What is the takeaway? Incorporating a ‘one-person’ independent contractor business has its advantages, but may also have its risks.
Generally speaking, an unincorporated independent contractor is entitled to deduct business expenses pursuant to sections 9 and 18 of the Income Tax Act (“All Business Expenses”), as opposed to the very limited deductions afforded to an employee pursuant to subsection 8(1). Incorporating that same independent contractor business takes the tax advantages to a new level. Not only may the corporation deduct All Business Expenses, it also has access to the small business tax rate and the ability to facilitate income splitting using multiple shareholders. However, these benefits are available only if the incorporated business is not a PSB. If it is found to be a PSB, it is limited to deducting essentially only the incorporated employee’s salary and is no longer an efficient income splitting vehicle, as the small business tax rate and the federal general rate reduction of 13% no longer applies to the PSB income. As a result, net effective tax ends up substantially higher than if the worker had earned the income as a straight employee. On top of that, arrears interest and penalties may be imposed on a CRA reassessment.
Consider a ‘one-person’ business, Acme. Assume that the objective facts in respect of Acme’s relationship with its client are unclear as to whether such relationship is akin to an employee-employer relationship. However, the intent of Acme and its client is that Acme provides services as an independent contractor. Let’s assume that when viewed through the lens of this intent, the objective facts in respect of Acme’s relationship with its client yield that Acme is an independent contractor. Acme can deduct All Business Expenses. However, the Acme business then incorporates into AcmeCo. AcmeCo continues to claim All Business Expenses, claims the small business tax rate and sets up a share structure which facilitates income splitting with the spouse of AcmeCo’s principal. Pursuant to an audit, the CRA reassesses AcmeCo’s business on the basis that it is a PSB and the matter goes to Tax Court.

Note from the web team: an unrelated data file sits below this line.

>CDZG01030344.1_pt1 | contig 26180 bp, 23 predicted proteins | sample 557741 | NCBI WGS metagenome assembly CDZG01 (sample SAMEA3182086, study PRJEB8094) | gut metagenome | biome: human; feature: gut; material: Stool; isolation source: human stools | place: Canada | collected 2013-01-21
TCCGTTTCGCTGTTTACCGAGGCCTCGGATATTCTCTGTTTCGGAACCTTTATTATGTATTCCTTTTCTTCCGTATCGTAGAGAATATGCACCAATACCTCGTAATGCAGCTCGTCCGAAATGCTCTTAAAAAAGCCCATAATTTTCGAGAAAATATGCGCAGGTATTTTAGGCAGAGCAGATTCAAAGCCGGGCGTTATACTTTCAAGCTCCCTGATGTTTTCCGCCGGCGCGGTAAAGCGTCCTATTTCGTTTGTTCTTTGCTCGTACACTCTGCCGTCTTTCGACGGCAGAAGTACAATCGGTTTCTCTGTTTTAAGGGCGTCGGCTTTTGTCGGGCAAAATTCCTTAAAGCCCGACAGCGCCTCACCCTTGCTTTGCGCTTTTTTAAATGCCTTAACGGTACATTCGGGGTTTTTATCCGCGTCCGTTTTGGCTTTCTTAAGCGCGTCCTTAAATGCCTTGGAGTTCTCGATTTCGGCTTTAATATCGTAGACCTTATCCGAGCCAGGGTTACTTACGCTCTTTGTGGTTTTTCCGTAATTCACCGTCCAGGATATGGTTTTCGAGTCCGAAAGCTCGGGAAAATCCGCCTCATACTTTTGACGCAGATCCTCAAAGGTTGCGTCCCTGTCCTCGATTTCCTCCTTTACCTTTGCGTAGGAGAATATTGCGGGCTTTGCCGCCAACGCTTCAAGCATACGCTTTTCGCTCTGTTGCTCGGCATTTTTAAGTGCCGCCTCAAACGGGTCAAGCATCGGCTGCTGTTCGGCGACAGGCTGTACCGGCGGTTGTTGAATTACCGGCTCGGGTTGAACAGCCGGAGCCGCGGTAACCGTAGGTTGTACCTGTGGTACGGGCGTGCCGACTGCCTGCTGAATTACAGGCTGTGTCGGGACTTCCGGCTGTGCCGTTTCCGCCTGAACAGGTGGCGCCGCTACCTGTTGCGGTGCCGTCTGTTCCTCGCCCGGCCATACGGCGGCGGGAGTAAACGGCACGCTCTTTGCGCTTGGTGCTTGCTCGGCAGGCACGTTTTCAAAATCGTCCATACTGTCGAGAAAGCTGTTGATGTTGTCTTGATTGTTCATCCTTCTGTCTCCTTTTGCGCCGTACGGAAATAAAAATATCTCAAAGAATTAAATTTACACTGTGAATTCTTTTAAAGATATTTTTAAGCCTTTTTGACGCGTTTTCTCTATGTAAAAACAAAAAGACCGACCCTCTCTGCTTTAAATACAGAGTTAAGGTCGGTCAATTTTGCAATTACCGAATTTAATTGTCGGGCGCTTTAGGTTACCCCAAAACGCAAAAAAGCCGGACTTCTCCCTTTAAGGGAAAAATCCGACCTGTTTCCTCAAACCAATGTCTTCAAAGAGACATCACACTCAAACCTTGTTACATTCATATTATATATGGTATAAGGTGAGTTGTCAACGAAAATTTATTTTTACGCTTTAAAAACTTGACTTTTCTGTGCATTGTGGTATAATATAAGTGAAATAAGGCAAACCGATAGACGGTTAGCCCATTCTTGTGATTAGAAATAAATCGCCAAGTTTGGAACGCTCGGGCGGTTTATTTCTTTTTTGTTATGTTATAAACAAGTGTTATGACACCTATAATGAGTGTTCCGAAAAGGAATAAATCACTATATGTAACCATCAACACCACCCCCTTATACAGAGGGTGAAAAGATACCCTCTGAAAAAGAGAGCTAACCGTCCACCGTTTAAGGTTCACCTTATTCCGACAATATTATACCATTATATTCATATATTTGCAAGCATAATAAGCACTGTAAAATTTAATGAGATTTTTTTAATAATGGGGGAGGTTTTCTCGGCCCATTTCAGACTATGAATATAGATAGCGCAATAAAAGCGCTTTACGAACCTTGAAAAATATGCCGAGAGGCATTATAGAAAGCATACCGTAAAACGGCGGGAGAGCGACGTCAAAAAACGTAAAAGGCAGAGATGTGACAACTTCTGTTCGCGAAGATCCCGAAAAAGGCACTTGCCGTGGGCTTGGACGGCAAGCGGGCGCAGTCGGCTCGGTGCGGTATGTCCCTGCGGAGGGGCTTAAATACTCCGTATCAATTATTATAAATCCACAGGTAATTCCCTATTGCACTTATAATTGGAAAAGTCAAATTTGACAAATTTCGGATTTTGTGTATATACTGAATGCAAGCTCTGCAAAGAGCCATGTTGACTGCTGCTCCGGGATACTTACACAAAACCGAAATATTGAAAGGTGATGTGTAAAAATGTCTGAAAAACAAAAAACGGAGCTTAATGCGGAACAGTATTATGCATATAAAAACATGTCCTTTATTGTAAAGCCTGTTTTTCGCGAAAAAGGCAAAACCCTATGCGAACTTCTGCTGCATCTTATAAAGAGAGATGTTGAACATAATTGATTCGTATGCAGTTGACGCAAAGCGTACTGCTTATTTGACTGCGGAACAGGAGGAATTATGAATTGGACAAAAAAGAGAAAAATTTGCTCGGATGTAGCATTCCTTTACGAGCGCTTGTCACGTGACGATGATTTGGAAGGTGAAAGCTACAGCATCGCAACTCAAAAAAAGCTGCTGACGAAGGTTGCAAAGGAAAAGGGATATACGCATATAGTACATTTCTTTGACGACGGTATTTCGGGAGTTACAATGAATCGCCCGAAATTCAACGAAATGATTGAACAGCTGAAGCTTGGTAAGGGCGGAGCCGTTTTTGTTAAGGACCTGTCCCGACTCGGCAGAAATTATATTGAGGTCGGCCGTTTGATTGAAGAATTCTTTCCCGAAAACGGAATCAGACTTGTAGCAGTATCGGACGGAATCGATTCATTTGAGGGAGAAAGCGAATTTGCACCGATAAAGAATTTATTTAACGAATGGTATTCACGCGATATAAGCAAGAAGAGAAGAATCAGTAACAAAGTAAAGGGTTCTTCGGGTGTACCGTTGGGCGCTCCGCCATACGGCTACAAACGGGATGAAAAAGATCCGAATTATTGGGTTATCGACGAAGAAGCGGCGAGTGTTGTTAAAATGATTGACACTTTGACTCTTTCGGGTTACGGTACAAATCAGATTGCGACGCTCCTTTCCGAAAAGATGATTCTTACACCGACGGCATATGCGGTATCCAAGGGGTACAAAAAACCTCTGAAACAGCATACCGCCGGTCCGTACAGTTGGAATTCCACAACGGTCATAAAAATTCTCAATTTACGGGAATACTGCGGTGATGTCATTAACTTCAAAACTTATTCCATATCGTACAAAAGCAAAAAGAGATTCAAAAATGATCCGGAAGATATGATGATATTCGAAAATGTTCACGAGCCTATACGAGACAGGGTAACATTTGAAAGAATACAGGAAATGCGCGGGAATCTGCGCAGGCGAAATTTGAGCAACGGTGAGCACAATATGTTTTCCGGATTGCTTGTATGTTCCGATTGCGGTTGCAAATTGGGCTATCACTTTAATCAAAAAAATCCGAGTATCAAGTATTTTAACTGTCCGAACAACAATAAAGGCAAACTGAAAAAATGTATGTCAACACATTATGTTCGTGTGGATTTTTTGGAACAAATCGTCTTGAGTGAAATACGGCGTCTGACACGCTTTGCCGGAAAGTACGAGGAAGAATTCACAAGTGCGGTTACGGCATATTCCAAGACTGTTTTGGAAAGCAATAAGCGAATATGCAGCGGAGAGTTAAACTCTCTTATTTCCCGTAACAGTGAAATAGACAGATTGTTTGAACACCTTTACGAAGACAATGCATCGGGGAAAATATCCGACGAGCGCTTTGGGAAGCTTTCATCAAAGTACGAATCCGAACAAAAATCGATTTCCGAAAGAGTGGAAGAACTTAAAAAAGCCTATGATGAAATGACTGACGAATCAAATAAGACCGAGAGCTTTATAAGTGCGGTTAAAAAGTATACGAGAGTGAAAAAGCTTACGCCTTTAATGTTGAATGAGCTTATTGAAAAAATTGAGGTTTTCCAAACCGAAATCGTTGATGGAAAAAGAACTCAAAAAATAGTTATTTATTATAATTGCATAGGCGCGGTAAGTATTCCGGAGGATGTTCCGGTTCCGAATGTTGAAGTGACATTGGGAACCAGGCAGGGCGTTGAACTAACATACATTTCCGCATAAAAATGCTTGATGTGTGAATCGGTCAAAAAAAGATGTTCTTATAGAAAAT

At the Tax Court, the intent of AcmeCo and its client is ignored by the Court and AcmeCo bears the burden of proof in establishing that AcmeCo and its client do not have a relationship akin to employee and employer. Within this context, the Court finds that AcmeCo’s business is a PSB. As a result, the only business deduction AcmeCo is allowed is wages paid to its principal. Also, AcmeCo is denied the small business tax rate and any income splitting opportunities lose their efficiencies given that AcmeCo is not afforded the federal general rate reduction. AcmeCo would have been far better off continuing as an unincorporated business that could deduct All Business Expenses.
Acme flew too close to the PSB sun with its independent contractor wings, got burnt and drowned.
Of course, there are situations in which incorporating makes good sense. If the objective facts are not reflective of an employer-employee-like relationship, the incorporated independent contractor would not be a PSB and can enjoy all the benefits outlined above. A tax advisor should be consulted to help determine whether an employer-employee-like relationship exists and to help structure the business to avoid such a finding.
Additionally, the tax tail should not wag the dog – there may be other compelling reasons to incorporate, such as liability protection or industry requirements. In such cases, if one cannot confidently support an independent contractor fact pattern, the right approach may be to pay out all annual profits of the corporation to the principal as salary. No tax advantages will be gained from this approach, but there would be no downside risk if the corporation is found to be carrying on a PSB. There is wisdom in flying low in the cool shade.